TEN - 'Albion'

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TEN - 'Albion'

Very highly recommended.

In an example of history repeating itself, Ten once again are the first release on a brand new record label. As their mighty debut was the first release on the Now And Then and live album 'Never Say Goodbye' was the original Frontiers release, then 'Albion' sees the inauguration of Rocktopia Records. Not only is this a proud moment due to the label's links with Fireworks and its sister website, but the euphoria is multiplied by the fact that main-man Gary Hughes has presented a selection of his finest compositions to date.

Since previous release 'Heresy And Creed', guitarist Dan Mitchell has left and subsequently been replaced with not one but two lead guitarists in Dann Rosingana and Steve Grocott, seeing Ten expanded to a seven piece line-up with the guitars at the forefront of the construction. While the majority of previous Ten albums have opened with an aesthetically dynamic introduction, 'Alone In The Dark Tonight' crashes in on the back of a scything riff to begin 'Albion' in truly Hard Rocking fashion. Despite this, all the classic Ten trademarks are still very much in evidence throughout; like Hughes' cleverly constructed vocal arrangements and dramatic, multi-layered musical passages, let alone his intriguing lyrics and uncanny sense of melody.

Though 'Albion' continues in the slightly more contemporary vein that was instigated with '...Creed', there is a wealth of elements that hark back to Ten's glorious past. One such highlight is the amazing 'Albion Born' that begins as a serene campfire chant reminiscent of 'We Rule The Night' before gradually escalating to a Celtic-tinged rabble-rousing anthem in the vein of the classic 'Red'. Elsewhere 'Battlefield' and 'It's Alive' are compelling riff-driven Rockers, 'Wild Horses' a melodious slow-burner built around a cascading piano melody, 'A Smuggler's Tale' abounds with dramatic story-telling, 'Die For Me' is a lengthy mid-tempo number with an intoxicating guitar melody somewhat akin to late eighties Whitesnake, an influence that also occasionally manifests itself in the ballad 'Sometimes Love Takes The Long Way Home'. The most unusual inclusion is the ballad 'Gioco D'Amore'; though the beautiful piano melody and sweeping string textures are reminiscent of 'Valentine', the lyrics are sung in a mixture of English and Italian, with Hughes' delivery on the latter seemingly effortless as if the language was his native tongue; he could pursue a parallel career as a Ten-or...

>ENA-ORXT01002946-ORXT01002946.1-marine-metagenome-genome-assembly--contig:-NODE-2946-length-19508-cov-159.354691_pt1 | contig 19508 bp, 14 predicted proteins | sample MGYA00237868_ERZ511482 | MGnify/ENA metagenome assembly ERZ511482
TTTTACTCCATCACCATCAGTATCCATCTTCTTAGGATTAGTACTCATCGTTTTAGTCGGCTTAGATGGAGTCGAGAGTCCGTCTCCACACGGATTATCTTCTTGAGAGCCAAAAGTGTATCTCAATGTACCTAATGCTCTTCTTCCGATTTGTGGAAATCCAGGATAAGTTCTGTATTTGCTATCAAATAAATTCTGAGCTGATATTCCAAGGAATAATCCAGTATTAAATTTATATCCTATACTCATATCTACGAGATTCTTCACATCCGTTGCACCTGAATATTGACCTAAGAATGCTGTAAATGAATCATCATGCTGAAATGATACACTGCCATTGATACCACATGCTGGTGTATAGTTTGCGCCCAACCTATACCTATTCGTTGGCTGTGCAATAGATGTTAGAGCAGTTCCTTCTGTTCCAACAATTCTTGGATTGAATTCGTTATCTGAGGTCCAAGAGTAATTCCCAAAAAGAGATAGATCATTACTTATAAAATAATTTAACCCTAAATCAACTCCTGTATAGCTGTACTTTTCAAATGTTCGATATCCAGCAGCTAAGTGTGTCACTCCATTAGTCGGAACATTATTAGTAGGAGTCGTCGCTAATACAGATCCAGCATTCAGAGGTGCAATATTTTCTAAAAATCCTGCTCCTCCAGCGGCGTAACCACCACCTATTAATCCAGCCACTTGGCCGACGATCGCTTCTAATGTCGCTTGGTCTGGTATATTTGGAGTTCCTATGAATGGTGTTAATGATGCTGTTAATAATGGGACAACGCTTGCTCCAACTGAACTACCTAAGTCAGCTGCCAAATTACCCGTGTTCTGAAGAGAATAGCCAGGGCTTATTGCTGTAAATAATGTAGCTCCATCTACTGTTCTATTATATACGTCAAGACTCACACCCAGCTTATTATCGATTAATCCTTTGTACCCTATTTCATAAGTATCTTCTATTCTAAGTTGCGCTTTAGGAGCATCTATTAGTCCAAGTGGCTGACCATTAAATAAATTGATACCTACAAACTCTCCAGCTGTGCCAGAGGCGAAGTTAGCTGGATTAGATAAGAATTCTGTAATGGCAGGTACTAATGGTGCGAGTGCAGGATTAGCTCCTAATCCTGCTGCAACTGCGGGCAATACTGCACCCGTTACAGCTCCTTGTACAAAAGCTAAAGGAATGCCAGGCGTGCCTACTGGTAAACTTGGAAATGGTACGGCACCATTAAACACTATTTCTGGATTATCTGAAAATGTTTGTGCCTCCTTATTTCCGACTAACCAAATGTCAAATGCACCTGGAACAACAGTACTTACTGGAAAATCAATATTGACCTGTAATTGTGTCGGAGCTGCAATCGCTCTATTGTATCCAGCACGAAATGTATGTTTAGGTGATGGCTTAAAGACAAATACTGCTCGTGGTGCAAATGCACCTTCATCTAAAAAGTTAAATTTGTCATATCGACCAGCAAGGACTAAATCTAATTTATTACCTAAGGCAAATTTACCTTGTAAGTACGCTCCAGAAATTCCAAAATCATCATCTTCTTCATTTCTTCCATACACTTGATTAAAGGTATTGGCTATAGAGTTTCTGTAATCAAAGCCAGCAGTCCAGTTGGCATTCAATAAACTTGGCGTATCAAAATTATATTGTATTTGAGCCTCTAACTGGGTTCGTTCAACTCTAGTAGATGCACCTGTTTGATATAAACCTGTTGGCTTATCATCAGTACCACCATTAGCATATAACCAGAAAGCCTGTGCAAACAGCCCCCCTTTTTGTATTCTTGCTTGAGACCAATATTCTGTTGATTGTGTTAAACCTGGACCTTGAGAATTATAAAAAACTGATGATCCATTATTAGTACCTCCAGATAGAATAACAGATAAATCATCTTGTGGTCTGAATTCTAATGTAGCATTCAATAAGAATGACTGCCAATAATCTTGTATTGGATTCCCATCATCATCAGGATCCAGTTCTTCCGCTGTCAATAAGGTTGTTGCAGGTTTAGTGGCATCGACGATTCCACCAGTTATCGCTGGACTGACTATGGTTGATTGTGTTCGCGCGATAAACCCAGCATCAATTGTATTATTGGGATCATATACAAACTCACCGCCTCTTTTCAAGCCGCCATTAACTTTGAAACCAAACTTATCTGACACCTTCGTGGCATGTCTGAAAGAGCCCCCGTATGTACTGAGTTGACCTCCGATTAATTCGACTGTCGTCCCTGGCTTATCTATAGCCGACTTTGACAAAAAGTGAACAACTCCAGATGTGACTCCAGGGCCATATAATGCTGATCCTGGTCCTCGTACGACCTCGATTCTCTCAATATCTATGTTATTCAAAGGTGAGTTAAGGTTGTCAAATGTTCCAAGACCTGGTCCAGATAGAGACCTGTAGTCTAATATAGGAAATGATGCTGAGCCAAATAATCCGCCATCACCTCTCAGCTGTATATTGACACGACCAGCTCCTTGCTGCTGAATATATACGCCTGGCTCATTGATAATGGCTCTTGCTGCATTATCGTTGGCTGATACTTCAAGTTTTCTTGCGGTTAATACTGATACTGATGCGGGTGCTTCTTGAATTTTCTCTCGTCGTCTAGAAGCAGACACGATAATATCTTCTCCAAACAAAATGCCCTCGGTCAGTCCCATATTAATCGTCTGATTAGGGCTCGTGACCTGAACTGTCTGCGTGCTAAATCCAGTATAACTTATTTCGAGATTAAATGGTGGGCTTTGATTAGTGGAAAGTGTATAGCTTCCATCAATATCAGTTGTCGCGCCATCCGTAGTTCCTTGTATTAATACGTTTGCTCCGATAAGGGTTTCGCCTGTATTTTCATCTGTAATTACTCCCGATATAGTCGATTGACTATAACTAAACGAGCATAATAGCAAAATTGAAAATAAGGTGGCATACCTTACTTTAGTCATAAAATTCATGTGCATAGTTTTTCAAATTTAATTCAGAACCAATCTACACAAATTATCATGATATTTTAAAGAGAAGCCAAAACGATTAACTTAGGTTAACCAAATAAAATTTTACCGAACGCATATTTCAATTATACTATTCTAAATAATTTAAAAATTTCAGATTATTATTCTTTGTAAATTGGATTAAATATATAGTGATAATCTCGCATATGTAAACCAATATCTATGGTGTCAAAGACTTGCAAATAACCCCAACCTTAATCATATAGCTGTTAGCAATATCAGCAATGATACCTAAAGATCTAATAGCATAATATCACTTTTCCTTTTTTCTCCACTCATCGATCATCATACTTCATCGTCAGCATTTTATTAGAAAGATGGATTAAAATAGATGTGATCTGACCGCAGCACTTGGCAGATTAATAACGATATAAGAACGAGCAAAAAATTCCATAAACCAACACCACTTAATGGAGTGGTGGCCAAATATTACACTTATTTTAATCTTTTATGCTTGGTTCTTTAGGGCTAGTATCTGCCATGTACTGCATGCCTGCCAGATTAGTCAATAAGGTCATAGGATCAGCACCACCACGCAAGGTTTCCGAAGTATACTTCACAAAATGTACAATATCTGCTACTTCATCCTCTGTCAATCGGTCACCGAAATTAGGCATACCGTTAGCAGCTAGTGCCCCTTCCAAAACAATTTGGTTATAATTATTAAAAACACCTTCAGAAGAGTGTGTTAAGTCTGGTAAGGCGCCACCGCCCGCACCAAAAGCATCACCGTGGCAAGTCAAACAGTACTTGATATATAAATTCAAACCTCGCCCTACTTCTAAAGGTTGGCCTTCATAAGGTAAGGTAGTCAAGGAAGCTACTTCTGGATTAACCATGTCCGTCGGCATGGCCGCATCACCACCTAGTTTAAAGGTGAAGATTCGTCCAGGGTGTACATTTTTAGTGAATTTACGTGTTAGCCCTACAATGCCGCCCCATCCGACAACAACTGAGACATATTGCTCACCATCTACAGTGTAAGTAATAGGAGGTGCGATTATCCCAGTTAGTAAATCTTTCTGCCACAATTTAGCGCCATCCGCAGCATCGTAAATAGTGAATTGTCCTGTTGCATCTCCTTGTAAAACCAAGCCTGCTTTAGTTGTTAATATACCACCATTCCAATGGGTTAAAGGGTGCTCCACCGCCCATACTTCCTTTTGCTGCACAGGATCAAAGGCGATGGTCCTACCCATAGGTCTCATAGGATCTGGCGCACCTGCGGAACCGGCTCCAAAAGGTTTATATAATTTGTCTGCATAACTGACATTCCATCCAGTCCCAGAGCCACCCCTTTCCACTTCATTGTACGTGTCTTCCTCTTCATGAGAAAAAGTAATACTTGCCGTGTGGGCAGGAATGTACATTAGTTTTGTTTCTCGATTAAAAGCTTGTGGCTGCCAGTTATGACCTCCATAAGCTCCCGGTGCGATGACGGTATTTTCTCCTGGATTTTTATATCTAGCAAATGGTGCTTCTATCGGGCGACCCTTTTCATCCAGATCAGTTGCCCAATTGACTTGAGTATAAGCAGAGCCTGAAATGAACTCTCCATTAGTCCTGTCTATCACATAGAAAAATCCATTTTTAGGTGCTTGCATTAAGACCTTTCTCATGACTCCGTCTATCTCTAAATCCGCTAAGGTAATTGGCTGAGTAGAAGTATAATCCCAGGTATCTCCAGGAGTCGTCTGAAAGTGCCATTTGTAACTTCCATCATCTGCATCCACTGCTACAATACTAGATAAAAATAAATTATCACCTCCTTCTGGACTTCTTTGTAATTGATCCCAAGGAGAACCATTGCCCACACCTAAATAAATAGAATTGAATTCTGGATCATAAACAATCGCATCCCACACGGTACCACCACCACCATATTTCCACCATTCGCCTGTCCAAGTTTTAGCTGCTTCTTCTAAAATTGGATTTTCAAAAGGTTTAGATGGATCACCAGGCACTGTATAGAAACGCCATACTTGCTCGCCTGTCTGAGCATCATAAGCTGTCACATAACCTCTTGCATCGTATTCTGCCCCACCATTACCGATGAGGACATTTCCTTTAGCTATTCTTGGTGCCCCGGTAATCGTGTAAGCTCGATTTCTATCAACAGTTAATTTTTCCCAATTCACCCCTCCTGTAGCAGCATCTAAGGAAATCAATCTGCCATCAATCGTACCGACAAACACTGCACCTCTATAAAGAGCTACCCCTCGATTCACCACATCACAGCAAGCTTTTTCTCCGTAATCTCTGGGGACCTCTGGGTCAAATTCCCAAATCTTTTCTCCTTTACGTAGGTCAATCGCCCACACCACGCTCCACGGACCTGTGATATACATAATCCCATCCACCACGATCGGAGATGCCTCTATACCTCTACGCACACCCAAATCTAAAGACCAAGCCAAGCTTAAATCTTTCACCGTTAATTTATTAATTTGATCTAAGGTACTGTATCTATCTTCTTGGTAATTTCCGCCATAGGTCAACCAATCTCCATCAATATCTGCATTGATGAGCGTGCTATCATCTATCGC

In a move that mirrors the time-span release of the debut and 'Name Of The Rose' albums, 'Albion' will be followed by an additional album via Rocktopia in six months time. It will have to be amazing to better 'Albion' as once again Gary Hughes has raised his own standards to an extraordinarily high level; very highly recommended.

Ant Heeks

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